Of all the locations that have been suggested for the legendary Atlantis, the strangest is, to my way of thinking, France. Moreover, what’s particularly interesting is that whether or not the fellow we’re going to talk about is correct in his claim of finally locating Atlantis, it is pretty clear that he’s found something that nobody has seen before. And that’s not half bad.
This material is mainly taken from Phil Coppen’s book, The Lost Civilization Enigma.
This is a story about the life work of Belgian historian Marcel Mestdagh. Most of Mestdagh’s work relevant to Atlantis was done in the 1970s and 1980s. Professor Mestdagh died in 1990. The good news is that he was able to publish his work just before he died. The bad news, at least for some of us, was that it was only published in his native language. To my knowledge it has not yet been translated into English. If anyone reading this knows how to get hold of a translation, please write to me either in this site’s BLOG, or directly to me at email@example.com. Thanks. Now back to our story.
The Vikings Cometh
The Vikings set sail in the eighth century and continued their conquering ways until the end of the eleventh century. Among the many places they conquered were the British Isles and France. It is not really known what caused the Vikings to invade so many European countries. One proposal is that they were looking for Walhalla, which was, according to their legends, their homeland. They believed it to be an island where their Gods lived alongside Man. Walhalla, the Vikings thought, was place where the Gods granted the island’s human inhabitants the gift of immortality. This place sounds a lot like the Cedar Forest, and the Viking’s journey a lot like that of Gilgamesh. But I digress.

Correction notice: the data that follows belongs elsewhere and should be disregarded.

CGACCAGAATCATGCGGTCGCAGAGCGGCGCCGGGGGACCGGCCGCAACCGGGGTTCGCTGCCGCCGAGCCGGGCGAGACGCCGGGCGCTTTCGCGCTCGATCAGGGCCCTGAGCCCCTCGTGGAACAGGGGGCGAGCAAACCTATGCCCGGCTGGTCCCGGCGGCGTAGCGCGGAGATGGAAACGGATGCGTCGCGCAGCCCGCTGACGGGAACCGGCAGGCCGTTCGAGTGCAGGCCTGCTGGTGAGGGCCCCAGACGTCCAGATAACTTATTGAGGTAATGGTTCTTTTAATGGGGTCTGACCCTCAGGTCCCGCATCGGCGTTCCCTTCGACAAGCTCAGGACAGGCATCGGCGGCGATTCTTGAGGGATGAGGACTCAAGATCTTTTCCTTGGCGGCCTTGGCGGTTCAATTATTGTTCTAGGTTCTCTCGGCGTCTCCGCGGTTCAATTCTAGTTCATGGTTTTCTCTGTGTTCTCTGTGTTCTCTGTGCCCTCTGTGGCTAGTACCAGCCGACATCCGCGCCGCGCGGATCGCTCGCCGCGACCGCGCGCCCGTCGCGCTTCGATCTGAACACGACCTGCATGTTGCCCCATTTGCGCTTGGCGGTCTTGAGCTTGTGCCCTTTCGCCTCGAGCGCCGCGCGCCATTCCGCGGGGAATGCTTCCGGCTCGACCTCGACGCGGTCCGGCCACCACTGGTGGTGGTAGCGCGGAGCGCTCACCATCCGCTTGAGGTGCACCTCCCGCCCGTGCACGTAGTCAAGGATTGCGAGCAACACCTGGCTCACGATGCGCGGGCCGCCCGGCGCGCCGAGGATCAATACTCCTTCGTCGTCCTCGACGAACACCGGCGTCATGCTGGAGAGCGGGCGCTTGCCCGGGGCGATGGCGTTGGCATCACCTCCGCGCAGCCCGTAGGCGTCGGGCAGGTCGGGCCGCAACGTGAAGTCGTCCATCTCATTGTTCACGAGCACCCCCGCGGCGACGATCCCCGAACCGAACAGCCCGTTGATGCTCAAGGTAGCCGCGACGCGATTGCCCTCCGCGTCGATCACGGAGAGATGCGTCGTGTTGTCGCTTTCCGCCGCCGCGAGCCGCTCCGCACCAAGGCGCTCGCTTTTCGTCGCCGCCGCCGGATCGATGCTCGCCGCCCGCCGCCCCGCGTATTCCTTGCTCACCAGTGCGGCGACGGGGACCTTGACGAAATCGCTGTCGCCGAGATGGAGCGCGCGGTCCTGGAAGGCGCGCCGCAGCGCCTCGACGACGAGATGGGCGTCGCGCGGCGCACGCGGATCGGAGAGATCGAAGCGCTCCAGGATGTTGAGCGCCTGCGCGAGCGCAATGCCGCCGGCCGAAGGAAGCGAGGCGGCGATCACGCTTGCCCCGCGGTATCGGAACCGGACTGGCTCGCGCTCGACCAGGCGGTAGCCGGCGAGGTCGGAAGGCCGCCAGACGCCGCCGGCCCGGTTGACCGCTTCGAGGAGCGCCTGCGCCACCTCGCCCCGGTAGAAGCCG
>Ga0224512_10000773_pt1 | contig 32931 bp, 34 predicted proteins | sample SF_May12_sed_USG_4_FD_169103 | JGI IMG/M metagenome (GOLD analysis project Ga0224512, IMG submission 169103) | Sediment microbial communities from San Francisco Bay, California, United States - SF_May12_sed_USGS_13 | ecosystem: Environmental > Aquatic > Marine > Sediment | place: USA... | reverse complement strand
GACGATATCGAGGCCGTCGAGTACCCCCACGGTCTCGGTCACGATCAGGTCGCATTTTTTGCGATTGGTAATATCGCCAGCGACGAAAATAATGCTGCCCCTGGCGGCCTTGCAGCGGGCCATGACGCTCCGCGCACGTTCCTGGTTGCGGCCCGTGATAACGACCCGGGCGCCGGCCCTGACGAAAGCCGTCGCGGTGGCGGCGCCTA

While in England the Vikings formed a grand army and conquered all major cities and towns. When this was done they moved on to France. This is where Mestdagh comes in. It seems that as he plotted out the Viking’s movements through England, a pattern emerged. It was such a distinct pattern that our intrepid historian came to believe that something was guiding their movements, that is, they were following some kind of a map or a plan. After years of research, Mestdagh believed he found the answer: the Vikings were following an ancient road network that fanned out from Nottingham.